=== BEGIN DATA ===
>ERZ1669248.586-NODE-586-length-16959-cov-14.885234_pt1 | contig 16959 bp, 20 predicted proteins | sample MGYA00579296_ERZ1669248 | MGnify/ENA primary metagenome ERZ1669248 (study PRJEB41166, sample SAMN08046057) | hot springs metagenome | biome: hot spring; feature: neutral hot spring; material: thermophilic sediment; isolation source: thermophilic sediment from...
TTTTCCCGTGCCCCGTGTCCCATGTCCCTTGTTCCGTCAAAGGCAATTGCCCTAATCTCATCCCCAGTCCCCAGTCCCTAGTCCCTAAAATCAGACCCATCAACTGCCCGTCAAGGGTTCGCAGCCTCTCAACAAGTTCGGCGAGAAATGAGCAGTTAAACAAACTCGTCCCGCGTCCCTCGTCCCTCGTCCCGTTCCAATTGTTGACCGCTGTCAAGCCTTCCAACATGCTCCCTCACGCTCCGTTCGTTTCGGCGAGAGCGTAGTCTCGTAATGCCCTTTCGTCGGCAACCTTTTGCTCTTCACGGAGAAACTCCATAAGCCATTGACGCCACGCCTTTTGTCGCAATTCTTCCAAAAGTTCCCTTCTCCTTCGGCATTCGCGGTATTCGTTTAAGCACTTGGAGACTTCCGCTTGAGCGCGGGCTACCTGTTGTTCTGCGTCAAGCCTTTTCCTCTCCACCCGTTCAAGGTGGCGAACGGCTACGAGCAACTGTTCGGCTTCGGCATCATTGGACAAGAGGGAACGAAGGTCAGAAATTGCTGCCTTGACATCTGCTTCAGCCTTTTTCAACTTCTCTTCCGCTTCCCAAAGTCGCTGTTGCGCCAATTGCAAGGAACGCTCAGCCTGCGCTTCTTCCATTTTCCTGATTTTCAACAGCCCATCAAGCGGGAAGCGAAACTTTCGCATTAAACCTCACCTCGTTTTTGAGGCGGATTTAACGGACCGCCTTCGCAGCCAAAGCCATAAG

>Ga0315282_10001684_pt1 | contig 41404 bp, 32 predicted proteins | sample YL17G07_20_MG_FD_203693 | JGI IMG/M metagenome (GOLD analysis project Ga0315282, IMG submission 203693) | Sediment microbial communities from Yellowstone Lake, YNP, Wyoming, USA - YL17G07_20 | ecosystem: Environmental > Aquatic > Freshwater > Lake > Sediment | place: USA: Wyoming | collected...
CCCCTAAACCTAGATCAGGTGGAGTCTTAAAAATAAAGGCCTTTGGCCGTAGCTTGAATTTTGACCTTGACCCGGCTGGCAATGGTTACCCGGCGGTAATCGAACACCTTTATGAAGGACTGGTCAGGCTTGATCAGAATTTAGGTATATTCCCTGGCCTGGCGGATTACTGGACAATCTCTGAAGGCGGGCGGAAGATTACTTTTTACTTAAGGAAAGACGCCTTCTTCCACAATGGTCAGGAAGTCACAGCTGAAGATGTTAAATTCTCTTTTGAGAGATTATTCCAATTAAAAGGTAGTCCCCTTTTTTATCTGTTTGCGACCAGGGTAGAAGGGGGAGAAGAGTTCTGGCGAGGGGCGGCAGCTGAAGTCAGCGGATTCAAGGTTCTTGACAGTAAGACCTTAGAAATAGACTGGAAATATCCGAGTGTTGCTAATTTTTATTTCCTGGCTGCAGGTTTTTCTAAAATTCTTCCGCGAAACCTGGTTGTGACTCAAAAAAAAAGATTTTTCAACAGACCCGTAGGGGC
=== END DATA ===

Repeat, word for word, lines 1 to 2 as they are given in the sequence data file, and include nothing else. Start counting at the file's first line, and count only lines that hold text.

>ERZ1669248.586-NODE-586-length-16959-cov-14.885234_pt1 | contig 16959 bp, 20 predicted proteins | sample MGYA00579296_ERZ1669248 | MGnify/ENA primary metagenome ERZ1669248 (study PRJEB41166, sample SAMN08046057) | hot springs metagenome | biome: hot spring; feature: neutral hot spring; material: thermophilic sediment; isolation source: thermophilic sediment from...
TTTTCCCGTGCCCCGTGTCCCATGTCCCTTGTTCCGTCAAAGGCAATTGCCCTAATCTCATCCCCAGTCCCCAGTCCCTAGTCCCTAAAATCAGACCCATCAACTGCCCGTCAAGGGTTCGCAGCCTCTCAACAAGTTCGGCGAGAAATGAGCAGTTAAACAAACTCGTCCCGCGTCCCTCGTCCCTCGTCCCGTTCCAATTGTTGACCGCTGTCAAGCCTTCCAACATGCTCCCTCACGCTCCGTTCGTTTCGGCGAGAGCGTAGTCTCGTAATGCCCTTTCGTCGGCAACCTTTTGCTCTTCACGGAGAAACTCCATAAGCCATTGACGCCACGCCTTTTGTCGCAATTCTTCCAAAAGTTCCCTTCTCCTTCGGCATTCGCGGTATTCGTTTAAGCACTTGGAGACTTCCGCTTGAGCGCGGGCTACCTGTTGTTCTGCGTCAAGCCTTTTCCTCTCCACCCGTTCAAGGTGGCGAACGGCTACGAGCAACTGTTCGGCTTCGGCATCATTGGACAAGAGGGAACGAAGGTCAGAAATTGCTGCCTTGACATCTGCTTCAGCCTTTTTCAACTTCTCTTCCGCTTCCCAAAGTCGCTGTTGCGCCAATTGCAAGGAACGCTCAGCCTGCGCTTCTTCCATTTTCCTGATTTTCAACAGCCCATCAAGCGGGAAGCGAAACTTTCGCATTAAACCTCACCTCGTTTTTGAGGCGGATTTAACGGACCGCCTTCGCAGCCAAAGCCATAAG